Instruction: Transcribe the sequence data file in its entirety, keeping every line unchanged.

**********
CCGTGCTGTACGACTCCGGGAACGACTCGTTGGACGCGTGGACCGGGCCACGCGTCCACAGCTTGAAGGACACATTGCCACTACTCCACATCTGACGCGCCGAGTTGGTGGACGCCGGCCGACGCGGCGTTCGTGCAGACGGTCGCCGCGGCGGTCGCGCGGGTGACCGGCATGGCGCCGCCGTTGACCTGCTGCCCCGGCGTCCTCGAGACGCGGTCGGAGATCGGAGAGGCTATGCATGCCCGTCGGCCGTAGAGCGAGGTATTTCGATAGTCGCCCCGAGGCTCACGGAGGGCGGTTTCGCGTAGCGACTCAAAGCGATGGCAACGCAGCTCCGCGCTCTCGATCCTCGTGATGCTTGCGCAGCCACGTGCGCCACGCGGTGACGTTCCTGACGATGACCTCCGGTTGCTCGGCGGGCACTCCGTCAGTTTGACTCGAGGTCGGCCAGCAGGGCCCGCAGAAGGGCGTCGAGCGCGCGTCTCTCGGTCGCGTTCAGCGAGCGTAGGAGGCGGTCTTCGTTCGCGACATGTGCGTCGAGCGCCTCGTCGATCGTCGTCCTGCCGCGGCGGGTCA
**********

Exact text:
CCGTGCTGTACGACTCCGGGAACGACTCGTTGGACGCGTGGACCGGGCCACGCGTCCACAGCTTGAAGGACACATTGCCACTACTCCACATCTGACGCGCCGAGTTGGTGGACGCCGGCCGACGCGGCGTTCGTGCAGACGGTCGCCGCGGCGGTCGCGCGGGTGACCGGCATGGCGCCGCCGTTGACCTGCTGCCCCGGCGTCCTCGAGACGCGGTCGGAGATCGGAGAGGCTATGCATGCCCGTCGGCCGTAGAGCGAGGTATTTCGATAGTCGCCCCGAGGCTCACGGAGGGCGGTTTCGCGTAGCGACTCAAAGCGATGGCAACGCAGCTCCGCGCTCTCGATCCTCGTGATGCTTGCGCAGCCACGTGCGCCACGCGGTGACGTTCCTGACGATGACCTCCGGTTGCTCGGCGGGCACTCCGTCAGTTTGACTCGAGGTCGGCCAGCAGGGCCCGCAGAAGGGCGTCGAGCGCGCGTCTCTCGGTCGCGTTCAGCGAGCGTAGGAGGCGGTCTTCGTTCGCGACATGTGCGTCGAGCGCCTCGTCGATCGTCGTCCTGCCGCGGCGGGTCA